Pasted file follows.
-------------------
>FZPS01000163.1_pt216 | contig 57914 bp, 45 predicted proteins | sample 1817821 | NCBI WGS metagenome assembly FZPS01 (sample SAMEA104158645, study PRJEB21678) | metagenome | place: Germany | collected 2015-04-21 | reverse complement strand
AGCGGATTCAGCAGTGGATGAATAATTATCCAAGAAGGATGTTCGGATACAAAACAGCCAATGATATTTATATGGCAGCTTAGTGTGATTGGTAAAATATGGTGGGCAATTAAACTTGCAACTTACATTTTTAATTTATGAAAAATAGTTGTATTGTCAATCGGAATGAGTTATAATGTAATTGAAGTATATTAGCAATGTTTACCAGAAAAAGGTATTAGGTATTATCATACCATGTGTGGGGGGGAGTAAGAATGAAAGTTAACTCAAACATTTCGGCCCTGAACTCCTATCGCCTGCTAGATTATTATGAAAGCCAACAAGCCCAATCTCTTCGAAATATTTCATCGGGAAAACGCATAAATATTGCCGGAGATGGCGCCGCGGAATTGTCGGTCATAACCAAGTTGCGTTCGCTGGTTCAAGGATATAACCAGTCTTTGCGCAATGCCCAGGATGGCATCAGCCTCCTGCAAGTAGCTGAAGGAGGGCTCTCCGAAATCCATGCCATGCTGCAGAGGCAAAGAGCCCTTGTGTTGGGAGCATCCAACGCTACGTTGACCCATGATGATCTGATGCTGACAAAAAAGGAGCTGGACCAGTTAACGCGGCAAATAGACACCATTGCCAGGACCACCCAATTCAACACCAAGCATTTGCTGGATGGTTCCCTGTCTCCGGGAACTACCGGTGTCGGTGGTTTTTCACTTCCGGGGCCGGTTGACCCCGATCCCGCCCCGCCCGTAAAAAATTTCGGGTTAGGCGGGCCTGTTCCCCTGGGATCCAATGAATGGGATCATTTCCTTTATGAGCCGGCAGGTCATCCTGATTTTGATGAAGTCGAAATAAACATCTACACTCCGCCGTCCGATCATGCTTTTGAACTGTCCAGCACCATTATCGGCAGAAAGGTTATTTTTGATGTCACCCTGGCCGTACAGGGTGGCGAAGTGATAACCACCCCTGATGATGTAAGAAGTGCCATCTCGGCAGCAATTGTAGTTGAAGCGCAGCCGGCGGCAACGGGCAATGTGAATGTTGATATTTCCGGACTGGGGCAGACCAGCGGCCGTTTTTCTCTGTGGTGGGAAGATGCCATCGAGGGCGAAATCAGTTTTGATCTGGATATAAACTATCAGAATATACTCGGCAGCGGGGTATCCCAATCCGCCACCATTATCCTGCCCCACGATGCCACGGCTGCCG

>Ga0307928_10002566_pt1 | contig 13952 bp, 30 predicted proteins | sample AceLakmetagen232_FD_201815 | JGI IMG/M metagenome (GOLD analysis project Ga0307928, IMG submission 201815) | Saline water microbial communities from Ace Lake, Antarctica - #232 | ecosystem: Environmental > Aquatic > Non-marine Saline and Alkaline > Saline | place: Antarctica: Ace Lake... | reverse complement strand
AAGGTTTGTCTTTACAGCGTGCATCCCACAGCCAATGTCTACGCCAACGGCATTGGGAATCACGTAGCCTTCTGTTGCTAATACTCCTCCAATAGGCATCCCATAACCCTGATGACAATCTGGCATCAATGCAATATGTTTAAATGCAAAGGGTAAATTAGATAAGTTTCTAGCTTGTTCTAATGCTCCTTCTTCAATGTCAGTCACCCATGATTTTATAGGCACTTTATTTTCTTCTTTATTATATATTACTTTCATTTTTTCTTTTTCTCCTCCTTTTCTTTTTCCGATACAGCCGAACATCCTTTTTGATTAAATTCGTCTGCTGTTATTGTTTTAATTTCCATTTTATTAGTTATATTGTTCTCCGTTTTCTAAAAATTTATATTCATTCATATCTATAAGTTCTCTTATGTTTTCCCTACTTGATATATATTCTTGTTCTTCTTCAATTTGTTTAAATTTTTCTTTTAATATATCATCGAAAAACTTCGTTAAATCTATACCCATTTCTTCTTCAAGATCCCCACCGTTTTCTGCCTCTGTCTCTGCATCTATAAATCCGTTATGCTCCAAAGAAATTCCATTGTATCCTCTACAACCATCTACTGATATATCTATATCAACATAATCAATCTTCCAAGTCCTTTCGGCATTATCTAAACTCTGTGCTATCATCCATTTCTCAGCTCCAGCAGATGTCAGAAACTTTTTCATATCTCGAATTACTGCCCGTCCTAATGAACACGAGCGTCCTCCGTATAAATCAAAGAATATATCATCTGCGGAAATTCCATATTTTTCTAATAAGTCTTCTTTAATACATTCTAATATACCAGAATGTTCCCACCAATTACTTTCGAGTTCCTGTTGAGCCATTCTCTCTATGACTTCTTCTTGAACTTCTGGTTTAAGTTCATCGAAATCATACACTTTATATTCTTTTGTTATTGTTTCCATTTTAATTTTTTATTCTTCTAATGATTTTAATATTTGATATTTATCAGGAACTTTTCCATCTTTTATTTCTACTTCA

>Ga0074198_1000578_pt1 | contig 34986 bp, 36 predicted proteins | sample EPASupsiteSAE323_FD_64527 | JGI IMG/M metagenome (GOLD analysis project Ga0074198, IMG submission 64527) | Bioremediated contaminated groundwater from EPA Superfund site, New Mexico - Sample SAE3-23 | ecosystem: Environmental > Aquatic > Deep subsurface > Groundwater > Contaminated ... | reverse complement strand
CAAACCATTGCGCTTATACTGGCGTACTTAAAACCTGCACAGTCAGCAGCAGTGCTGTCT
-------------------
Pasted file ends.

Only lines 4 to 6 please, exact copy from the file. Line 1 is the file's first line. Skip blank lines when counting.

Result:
AAGGTTTGTCTTTACAGCGTGCATCCCACAGCCAATGTCTACGCCAACGGCATTGGGAATCACGTAGCCTTCTGTTGCTAATACTCCTCCAATAGGCATCCCATAACCCTGATGACAATCTGGCATCAATGCAATATGTTTAAATGCAAAGGGTAAATTAGATAAGTTTCTAGCTTGTTCTAATGCTCCTTCTTCAATGTCAGTCACCCATGATTTTATAGGCACTTTATTTTCTTCTTTATTATATATTACTTTCATTTTTTCTTTTTCTCCTCCTTTTCTTTTTCCGATACAGCCGAACATCCTTTTTGATTAAATTCGTCTGCTGTTATTGTTTTAATTTCCATTTTATTAGTTATATTGTTCTCCGTTTTCTAAAAATTTATATTCATTCATATCTATAAGTTCTCTTATGTTTTCCCTACTTGATATATATTCTTGTTCTTCTTCAATTTGTTTAAATTTTTCTTTTAATATATCATCGAAAAACTTCGTTAAATCTATACCCATTTCTTCTTCAAGATCCCCACCGTTTTCTGCCTCTGTCTCTGCATCTATAAATCCGTTATGCTCCAAAGAAATTCCATTGTATCCTCTACAACCATCTACTGATATATCTATATCAACATAATCAATCTTCCAAGTCCTTTCGGCATTATCTAAACTCTGTGCTATCATCCATTTCTCAGCTCCAGCAGATGTCAGAAACTTTTTCATATCTCGAATTACTGCCCGTCCTAATGAACACGAGCGTCCTCCGTATAAATCAAAGAATATATCATCTGCGGAAATTCCATATTTTTCTAATAAGTCTTCTTTAATACATTCTAATATACCAGAATGTTCCCACCAATTACTTTCGAGTTCCTGTTGAGCCATTCTCTCTATGACTTCTTCTTGAACTTCTGGTTTAAGTTCATCGAAATCATACACTTTATATTCTTTTGTTATTGTTTCCATTTTAATTTTTTATTCTTCTAATGATTTTAATATTTGATATTTATCAGGAACTTTTCCATCTTTTATTTCTACTTCA

>Ga0074198_1000578_pt1 | contig 34986 bp, 36 predicted proteins | sample EPASupsiteSAE323_FD_64527 | JGI IMG/M metagenome (GOLD analysis project Ga0074198, IMG submission 64527) | Bioremediated contaminated groundwater from EPA Superfund site, New Mexico - Sample SAE3-23 | ecosystem: Environmental > Aquatic > Deep subsurface > Groundwater > Contaminated ... | reverse complement strand
CAAACCATTGCGCTTATACTGGCGTACTTAAAACCTGCACAGTCAGCAGCAGTGCTGTCT